Photo: Nick James Clark
As the trend for ‘urban’ events continues to develop, it is the city festivals which insist on holding a natural draw for those punters who, when all’s said and done, would far prefer a nice hotel room (or their mate’s floor) to a windy, rainy tent. To be honest – I’m one of them.
As I sum up the events of Friday at Brighton’s Great Escape, I’m only too glad that as I write these words, I sit within the comfortable confines of a bricks and mortar sanctuary and not the hollow gesture of a tarpaulin construction. Below you will find the results of my findings – three bands, that have started to make a bit of a name for themselves, dissected and taken apart by yours truly. I hope, for both of our sakes, that you enjoy it.
Weird Dreams: After collecting my pass – and walking past (Sir) Michael Eavis – we head to the Weird Dreams set. A deliberate mesh of California style surf with more subversive grungy undertones, they reveal their darker side in moments of clarity – solo glimpses when it seems as if they’re trying to subvert the more obvious style which they’ve developed. A monster hiding just beneath the surf, rearing its ugly head as the tide rolls back in. Imagine if Seattle didn’t make people so angry and Sub Pop had found its home further south. Weird Dreams could be part of that universe. By no means polished – and with an album out this year – they’re certainly one to keep an eye on.
Alt-J: This is the one I’ve been looking forward to. And it delivers – sort of. Having heard Alt-J’s debut album last month (one of my records of the year thus far in case you’re wondering) I was expecting big, BIG things. They are a distortion of any linear indie format that we’ve come to expect. Basically, they incorporate bone shakingly heavy drops into their tracks. If you can name one thing that isn’t – or wouldn’t be – improved by a huge bass assault then please get in touch, I couldn’t name one. However, for all the excitement surrounding them – support slots with Ghostpoet, exciting videos for the brilliant single ‘Breeze Blocks’ – something lacks. I’m putting it down to what could have been a better acoustic set up but it missed an injection of venom which courses through the veins of their debut LP like a Black Mamba. However, they are touring through the rest of the year where they will have more control over their sonic endeavours. Watch the video for ‘Breeze Blocks’ here and you’ll know exactly what I mean.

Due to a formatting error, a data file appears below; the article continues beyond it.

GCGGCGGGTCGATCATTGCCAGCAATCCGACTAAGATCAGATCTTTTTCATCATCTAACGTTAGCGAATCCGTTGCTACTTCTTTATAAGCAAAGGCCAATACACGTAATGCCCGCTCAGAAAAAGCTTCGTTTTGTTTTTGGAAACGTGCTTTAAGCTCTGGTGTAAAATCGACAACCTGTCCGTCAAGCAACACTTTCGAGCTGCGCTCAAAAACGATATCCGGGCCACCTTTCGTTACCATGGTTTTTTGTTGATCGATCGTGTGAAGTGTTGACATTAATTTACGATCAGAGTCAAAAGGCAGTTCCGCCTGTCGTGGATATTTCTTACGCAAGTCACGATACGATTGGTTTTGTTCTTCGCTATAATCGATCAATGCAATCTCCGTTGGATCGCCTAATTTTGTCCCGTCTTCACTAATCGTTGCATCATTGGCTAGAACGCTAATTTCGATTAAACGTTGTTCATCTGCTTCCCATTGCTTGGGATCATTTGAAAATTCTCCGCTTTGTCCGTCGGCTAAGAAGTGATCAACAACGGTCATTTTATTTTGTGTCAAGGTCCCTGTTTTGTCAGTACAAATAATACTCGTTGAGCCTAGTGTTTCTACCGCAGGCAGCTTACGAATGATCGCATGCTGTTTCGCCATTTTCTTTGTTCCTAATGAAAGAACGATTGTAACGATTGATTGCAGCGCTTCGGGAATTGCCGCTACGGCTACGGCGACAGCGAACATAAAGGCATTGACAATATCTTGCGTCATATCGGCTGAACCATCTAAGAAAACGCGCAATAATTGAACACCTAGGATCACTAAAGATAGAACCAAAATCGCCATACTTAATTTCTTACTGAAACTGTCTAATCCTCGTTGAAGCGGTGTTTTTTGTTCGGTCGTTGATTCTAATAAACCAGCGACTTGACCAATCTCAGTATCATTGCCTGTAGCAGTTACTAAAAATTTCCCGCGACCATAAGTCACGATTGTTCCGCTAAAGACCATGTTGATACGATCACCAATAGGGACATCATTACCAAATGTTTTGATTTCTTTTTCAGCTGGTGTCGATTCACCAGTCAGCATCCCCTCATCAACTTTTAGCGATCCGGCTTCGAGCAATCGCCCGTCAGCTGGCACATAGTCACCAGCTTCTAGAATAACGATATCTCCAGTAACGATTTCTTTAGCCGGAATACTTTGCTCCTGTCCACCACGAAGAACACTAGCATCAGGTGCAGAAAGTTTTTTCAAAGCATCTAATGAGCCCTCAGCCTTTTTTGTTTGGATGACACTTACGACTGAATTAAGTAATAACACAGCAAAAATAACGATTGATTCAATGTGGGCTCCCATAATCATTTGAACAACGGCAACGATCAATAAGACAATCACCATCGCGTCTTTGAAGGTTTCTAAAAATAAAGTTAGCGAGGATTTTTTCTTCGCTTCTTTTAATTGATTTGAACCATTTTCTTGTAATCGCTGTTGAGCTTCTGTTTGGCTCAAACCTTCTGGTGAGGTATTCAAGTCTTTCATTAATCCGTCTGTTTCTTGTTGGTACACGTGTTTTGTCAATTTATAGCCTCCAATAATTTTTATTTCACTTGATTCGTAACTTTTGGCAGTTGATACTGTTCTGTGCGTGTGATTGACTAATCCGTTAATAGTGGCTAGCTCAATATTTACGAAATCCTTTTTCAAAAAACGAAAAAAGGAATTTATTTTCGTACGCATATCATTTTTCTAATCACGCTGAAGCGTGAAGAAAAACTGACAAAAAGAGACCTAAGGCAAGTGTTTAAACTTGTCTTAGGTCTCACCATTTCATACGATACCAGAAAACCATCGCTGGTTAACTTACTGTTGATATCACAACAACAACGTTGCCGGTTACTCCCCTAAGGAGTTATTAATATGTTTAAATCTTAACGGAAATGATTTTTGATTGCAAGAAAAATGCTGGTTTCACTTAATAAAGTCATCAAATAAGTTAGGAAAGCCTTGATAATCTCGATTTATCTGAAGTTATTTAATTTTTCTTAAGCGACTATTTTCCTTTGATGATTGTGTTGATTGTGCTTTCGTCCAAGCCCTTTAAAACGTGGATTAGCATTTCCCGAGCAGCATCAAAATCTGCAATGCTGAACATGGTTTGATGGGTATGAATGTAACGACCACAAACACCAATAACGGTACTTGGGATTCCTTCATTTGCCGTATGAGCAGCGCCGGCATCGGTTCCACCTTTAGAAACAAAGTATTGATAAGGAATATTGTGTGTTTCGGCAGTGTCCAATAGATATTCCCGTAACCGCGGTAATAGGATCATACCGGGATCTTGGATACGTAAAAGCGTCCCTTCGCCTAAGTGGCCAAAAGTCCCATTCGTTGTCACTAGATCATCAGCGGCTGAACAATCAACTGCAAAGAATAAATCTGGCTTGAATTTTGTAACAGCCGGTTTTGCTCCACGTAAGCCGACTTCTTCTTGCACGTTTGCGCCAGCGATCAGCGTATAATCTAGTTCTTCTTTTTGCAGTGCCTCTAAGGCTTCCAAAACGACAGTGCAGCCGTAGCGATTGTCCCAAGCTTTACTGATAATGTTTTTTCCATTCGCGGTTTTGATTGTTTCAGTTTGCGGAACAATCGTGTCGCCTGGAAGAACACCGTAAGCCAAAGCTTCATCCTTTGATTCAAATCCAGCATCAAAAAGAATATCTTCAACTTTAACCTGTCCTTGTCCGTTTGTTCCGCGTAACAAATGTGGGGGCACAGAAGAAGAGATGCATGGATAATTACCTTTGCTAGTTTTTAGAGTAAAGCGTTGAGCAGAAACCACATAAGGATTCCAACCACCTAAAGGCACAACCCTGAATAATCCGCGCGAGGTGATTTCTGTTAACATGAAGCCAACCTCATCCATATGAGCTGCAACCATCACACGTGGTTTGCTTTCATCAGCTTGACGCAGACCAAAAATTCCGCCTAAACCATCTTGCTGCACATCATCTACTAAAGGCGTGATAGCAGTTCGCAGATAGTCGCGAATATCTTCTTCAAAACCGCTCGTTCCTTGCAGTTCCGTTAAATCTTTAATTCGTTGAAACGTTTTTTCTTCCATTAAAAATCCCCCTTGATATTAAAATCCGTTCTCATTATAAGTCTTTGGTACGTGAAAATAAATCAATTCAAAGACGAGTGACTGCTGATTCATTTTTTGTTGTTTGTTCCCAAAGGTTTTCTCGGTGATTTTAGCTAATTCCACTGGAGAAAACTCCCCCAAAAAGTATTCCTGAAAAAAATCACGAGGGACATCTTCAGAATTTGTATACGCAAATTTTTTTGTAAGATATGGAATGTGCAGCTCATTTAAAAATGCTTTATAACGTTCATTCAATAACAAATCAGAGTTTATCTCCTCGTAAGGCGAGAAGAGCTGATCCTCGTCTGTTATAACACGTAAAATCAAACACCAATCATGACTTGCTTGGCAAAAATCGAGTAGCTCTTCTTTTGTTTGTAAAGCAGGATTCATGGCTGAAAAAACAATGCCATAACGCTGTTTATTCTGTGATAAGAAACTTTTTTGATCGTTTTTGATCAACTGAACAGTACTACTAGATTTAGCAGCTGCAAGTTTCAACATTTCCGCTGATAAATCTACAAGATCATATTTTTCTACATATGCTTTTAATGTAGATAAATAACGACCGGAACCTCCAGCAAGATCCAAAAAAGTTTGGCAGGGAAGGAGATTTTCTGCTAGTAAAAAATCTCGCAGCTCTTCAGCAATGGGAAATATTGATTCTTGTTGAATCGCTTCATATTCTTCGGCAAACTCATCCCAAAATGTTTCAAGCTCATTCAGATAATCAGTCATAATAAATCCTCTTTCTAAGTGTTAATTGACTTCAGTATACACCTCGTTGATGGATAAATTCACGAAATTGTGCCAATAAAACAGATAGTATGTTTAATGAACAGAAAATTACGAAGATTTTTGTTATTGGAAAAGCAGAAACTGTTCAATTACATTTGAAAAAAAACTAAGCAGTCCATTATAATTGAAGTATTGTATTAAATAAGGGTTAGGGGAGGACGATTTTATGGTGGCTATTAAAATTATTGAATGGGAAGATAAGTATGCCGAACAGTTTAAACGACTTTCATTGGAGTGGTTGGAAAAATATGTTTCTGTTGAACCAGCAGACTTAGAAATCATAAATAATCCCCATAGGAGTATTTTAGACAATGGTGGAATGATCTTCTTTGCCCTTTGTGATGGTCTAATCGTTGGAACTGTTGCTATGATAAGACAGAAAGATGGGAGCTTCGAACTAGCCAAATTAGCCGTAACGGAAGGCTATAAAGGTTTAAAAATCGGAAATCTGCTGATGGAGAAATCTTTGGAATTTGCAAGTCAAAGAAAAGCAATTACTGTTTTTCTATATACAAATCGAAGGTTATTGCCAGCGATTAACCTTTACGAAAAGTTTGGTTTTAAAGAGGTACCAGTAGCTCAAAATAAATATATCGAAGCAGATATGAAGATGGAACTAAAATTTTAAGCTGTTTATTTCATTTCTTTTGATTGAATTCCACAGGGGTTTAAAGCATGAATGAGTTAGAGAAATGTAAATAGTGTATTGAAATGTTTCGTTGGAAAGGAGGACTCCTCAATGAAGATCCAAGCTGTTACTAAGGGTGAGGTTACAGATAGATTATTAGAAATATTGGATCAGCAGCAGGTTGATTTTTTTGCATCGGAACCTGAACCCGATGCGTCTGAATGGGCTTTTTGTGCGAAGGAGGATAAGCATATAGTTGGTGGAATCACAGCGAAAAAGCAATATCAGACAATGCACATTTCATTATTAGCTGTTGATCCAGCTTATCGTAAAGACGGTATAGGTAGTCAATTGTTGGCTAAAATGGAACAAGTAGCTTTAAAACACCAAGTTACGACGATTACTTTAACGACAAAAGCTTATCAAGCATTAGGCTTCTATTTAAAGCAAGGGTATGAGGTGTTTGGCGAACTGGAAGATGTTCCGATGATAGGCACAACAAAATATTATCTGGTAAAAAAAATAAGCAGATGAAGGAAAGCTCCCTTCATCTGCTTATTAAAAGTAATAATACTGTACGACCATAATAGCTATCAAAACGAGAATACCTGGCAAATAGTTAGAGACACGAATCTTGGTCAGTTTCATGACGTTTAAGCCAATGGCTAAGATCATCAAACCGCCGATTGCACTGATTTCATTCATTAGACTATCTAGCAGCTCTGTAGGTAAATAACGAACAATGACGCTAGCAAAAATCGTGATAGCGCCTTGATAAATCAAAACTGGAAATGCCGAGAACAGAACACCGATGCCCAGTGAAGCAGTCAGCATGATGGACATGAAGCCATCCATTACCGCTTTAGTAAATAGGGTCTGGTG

Django Django: And here it is. The main event and possibly the buzz band of 2012. After releasing stand out track ‘Storm’ from their debut album late last April, Django Django have become industry darlings – a run which has included, amongst other things, a spot on the much-feted Jools Holland show. They now sit amongst the leading lights of the hype machine’s most prestigious acts. And are the band by which all other new acts are currently in battle with. They are also the reason why the queue for the Blind Tiger runs right around the block. At least, that was how far it looked to me. I wasn’t allowed to go outside for a cigarette before the show. Held hostage by hype was new but I still lapped it up. Musical Stockholm syndrome is a curious thing. I hope you’re happy Django Django. I was – they stole the show. Fully justifying the words of so many. If you haven’t already, then try and see this band as soon as possible.